FAQ About Recent Events at Kickstarter

Today we shared a message from Kickstarter’s CEO to our community about recent events and the leadership’s response to them. We have also put together this FAQ to help clear up any questions about this.

Is Kickstarter retaliating against union organizers?

Kickstarter has not fired or retaliated against anyone for union organizing. We recently terminated two employees, and we understand how that would raise concerns given their roles in the organizing effort. But that involvement had nothing to do with their terminations. We will be providing documentation of the reasons for these terminations to the National Labor Relations Board.

It’s worth noting that since March we’ve given raises to 14 people who have been public about their support for a union, and promoted three of them.

Is it true that Kickstarter’s leadership rejected the union’s request for voluntary recognition?

There’s been no request for recognition, so we haven’t been in a position to recognize a union. There’s also been no call for an election. The staff has been discussing the issue since March, and the next step is up to them.

If Kickstarter’s leadership is asked to voluntarily recognize the union, will it do so?

We’ve told the staff that a secret-ballot election run by the National Labor Relations Board would be the fairest and most democratic way forward. The organizing effort here has been complicated by the fact that some supervisors have been involved in the organizing process. This is highly unusual. It creates an obvious risk that employees will feel pressure from their supervisors, which is why it’s not allowed under labor law. We’ve received complaints from staff members about this.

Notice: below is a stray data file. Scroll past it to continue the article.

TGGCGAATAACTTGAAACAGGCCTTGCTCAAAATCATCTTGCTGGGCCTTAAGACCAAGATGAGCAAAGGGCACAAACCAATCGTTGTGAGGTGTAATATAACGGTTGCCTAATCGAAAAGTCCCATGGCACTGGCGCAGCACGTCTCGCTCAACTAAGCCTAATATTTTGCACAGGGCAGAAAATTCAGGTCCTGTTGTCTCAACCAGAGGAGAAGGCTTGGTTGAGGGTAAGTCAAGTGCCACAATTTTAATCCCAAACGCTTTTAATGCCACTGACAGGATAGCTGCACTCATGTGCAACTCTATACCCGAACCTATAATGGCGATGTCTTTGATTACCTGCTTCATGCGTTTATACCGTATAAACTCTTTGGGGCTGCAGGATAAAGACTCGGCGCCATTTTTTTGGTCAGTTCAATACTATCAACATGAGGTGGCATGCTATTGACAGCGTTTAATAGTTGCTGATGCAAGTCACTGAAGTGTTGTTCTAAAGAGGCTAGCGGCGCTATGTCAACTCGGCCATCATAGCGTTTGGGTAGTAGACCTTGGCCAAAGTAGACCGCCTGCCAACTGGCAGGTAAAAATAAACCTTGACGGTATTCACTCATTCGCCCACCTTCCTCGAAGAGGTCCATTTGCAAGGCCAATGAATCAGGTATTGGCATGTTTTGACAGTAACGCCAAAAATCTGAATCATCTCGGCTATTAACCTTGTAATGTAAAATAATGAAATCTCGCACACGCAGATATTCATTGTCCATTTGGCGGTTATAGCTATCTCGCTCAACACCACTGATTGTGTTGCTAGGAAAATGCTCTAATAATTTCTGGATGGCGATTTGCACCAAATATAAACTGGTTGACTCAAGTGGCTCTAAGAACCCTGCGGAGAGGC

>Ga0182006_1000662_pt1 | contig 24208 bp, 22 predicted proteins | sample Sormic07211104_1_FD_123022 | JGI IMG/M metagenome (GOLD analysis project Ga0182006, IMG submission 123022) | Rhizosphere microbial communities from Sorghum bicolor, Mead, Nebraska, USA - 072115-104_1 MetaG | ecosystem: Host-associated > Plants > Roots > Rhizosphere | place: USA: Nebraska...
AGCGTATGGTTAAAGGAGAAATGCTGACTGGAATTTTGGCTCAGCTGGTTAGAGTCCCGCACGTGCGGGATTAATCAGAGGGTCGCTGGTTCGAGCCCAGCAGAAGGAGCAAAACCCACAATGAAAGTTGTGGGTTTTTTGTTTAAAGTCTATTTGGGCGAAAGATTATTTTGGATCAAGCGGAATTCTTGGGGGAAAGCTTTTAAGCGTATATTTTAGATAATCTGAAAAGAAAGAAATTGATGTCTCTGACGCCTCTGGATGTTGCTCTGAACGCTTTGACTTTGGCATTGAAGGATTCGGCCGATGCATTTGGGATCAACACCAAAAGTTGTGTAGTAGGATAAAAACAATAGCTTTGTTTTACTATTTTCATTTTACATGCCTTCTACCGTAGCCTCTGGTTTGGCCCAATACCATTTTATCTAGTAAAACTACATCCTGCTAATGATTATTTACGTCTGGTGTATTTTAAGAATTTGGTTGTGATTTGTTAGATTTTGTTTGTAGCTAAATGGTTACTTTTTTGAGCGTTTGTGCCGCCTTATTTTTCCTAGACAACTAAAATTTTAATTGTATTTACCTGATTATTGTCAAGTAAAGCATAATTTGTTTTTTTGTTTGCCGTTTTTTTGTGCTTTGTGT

For these reasons, we’ve said that it would be irresponsible of us to voluntarily recognize the union if asked. We shared our stance on this because we wanted to move the process forward and be transparent where we could.

What if there is an election and the staff votes to unionize?

If an election is called, Kickstarter’s leadership will do all we can to ensure that it is carried out in a fair and fully democratic way. And if a majority of the staff in an appropriate bargaining unit votes in favor of a union, we will fully respect that choice and negotiate in good faith toward a collective bargaining agreement.

What does Kickstarter’s leadership think about the idea of a union at the company?

As we told the staff in May, we don’t think a union framework is the right tool to fix Kickstarter’s problems. We think that the company is better positioned to overcome its challenges, serve its mission, and do right by its employees and community without this framework. As a public benefit corporation, and a small but mighty 160-person company, Kickstarter is already set up in a way that reduces the pressure to chase profits and keeps us focused on our mission: helping to bring creative projects to life.

The organizers have not yet clearly communicated the problems that they believe a union could address, and how a union would fix them. This has made it more difficult to determine how this union would benefit Kickstarter.